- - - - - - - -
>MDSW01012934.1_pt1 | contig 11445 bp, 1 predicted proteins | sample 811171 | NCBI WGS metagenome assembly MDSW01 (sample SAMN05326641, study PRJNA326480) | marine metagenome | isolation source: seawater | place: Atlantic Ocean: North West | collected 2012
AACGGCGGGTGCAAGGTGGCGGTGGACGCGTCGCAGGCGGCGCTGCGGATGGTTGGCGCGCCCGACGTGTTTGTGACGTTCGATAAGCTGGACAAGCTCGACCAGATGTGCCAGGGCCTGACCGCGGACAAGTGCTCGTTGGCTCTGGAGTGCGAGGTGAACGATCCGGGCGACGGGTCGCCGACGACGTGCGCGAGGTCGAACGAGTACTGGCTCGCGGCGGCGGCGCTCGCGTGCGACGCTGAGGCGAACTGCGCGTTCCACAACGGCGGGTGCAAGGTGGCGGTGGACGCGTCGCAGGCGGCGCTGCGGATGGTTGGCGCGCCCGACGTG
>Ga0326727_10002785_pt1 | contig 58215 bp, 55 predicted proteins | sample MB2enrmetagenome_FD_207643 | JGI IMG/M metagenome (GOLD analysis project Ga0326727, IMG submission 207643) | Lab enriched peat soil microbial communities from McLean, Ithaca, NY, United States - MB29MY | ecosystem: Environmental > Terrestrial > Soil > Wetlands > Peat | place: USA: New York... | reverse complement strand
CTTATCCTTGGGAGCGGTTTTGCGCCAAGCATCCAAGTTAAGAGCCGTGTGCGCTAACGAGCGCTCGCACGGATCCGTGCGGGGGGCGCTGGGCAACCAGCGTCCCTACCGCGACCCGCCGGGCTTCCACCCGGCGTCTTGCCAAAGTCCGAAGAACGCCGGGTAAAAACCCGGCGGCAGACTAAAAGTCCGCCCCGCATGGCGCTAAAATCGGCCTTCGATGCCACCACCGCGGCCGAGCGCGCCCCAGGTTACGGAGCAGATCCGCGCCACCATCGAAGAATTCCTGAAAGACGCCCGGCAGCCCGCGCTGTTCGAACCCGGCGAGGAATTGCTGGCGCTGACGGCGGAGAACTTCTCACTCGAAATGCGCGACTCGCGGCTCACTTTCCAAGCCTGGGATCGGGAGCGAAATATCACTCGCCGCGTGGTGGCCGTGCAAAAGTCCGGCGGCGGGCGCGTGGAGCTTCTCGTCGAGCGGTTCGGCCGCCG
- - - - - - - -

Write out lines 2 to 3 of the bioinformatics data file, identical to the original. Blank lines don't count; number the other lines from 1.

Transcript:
AACGGCGGGTGCAAGGTGGCGGTGGACGCGTCGCAGGCGGCGCTGCGGATGGTTGGCGCGCCCGACGTGTTTGTGACGTTCGATAAGCTGGACAAGCTCGACCAGATGTGCCAGGGCCTGACCGCGGACAAGTGCTCGTTGGCTCTGGAGTGCGAGGTGAACGATCCGGGCGACGGGTCGCCGACGACGTGCGCGAGGTCGAACGAGTACTGGCTCGCGGCGGCGGCGCTCGCGTGCGACGCTGAGGCGAACTGCGCGTTCCACAACGGCGGGTGCAAGGTGGCGGTGGACGCGTCGCAGGCGGCGCTGCGGATGGTTGGCGCGCCCGACGTG
>Ga0326727_10002785_pt1 | contig 58215 bp, 55 predicted proteins | sample MB2enrmetagenome_FD_207643 | JGI IMG/M metagenome (GOLD analysis project Ga0326727, IMG submission 207643) | Lab enriched peat soil microbial communities from McLean, Ithaca, NY, United States - MB29MY | ecosystem: Environmental > Terrestrial > Soil > Wetlands > Peat | place: USA: New York... | reverse complement strand